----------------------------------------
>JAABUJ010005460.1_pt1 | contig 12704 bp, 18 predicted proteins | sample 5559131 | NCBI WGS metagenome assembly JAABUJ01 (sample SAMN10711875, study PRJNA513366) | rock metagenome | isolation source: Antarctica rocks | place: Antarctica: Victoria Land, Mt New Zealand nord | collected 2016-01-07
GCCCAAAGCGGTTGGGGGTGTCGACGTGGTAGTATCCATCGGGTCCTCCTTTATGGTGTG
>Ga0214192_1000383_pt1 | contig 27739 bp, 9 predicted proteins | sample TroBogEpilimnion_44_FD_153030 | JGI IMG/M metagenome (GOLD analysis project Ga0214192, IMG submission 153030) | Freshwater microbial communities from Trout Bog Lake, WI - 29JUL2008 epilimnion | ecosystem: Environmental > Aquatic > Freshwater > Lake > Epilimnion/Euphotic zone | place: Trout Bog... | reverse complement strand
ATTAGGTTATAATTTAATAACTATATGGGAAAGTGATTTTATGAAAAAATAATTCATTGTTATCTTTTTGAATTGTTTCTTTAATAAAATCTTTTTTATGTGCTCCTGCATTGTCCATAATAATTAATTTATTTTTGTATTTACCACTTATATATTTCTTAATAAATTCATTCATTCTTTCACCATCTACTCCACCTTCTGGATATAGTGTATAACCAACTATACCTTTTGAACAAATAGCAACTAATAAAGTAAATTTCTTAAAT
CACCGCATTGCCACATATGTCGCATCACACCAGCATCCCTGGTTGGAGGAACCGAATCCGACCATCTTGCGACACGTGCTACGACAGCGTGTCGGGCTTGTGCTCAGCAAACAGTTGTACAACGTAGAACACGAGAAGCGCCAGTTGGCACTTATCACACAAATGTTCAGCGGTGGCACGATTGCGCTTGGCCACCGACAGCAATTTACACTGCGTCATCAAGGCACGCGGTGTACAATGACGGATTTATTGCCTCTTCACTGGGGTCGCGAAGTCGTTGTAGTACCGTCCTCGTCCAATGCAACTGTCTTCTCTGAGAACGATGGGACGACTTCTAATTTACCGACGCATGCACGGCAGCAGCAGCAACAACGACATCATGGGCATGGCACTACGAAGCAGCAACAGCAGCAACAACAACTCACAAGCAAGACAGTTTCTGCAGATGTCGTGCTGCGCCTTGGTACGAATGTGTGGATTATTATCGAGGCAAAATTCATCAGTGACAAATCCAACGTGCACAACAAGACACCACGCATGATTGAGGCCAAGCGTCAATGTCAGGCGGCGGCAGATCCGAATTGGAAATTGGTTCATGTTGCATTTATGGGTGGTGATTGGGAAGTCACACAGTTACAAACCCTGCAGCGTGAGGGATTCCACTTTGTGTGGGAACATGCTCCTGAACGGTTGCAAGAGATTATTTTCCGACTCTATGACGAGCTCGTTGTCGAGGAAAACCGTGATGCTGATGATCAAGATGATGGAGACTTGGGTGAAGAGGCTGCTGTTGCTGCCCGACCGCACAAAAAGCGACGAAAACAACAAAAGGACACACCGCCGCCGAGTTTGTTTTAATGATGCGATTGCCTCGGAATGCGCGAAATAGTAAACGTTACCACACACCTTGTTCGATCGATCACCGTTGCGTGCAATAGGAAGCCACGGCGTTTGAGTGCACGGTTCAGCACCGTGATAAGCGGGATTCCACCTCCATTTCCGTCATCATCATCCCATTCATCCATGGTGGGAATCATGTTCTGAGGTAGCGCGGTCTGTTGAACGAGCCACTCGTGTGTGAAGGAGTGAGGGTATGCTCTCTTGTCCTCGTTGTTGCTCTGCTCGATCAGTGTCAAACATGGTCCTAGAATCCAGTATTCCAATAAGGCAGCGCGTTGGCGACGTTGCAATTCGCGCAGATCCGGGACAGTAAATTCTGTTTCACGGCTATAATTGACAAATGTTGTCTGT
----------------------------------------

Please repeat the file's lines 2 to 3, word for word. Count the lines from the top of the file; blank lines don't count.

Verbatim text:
GCCCAAAGCGGTTGGGGGTGTCGACGTGGTAGTATCCATCGGGTCCTCCTTTATGGTGTG
>Ga0214192_1000383_pt1 | contig 27739 bp, 9 predicted proteins | sample TroBogEpilimnion_44_FD_153030 | JGI IMG/M metagenome (GOLD analysis project Ga0214192, IMG submission 153030) | Freshwater microbial communities from Trout Bog Lake, WI - 29JUL2008 epilimnion | ecosystem: Environmental > Aquatic > Freshwater > Lake > Epilimnion/Euphotic zone | place: Trout Bog... | reverse complement strand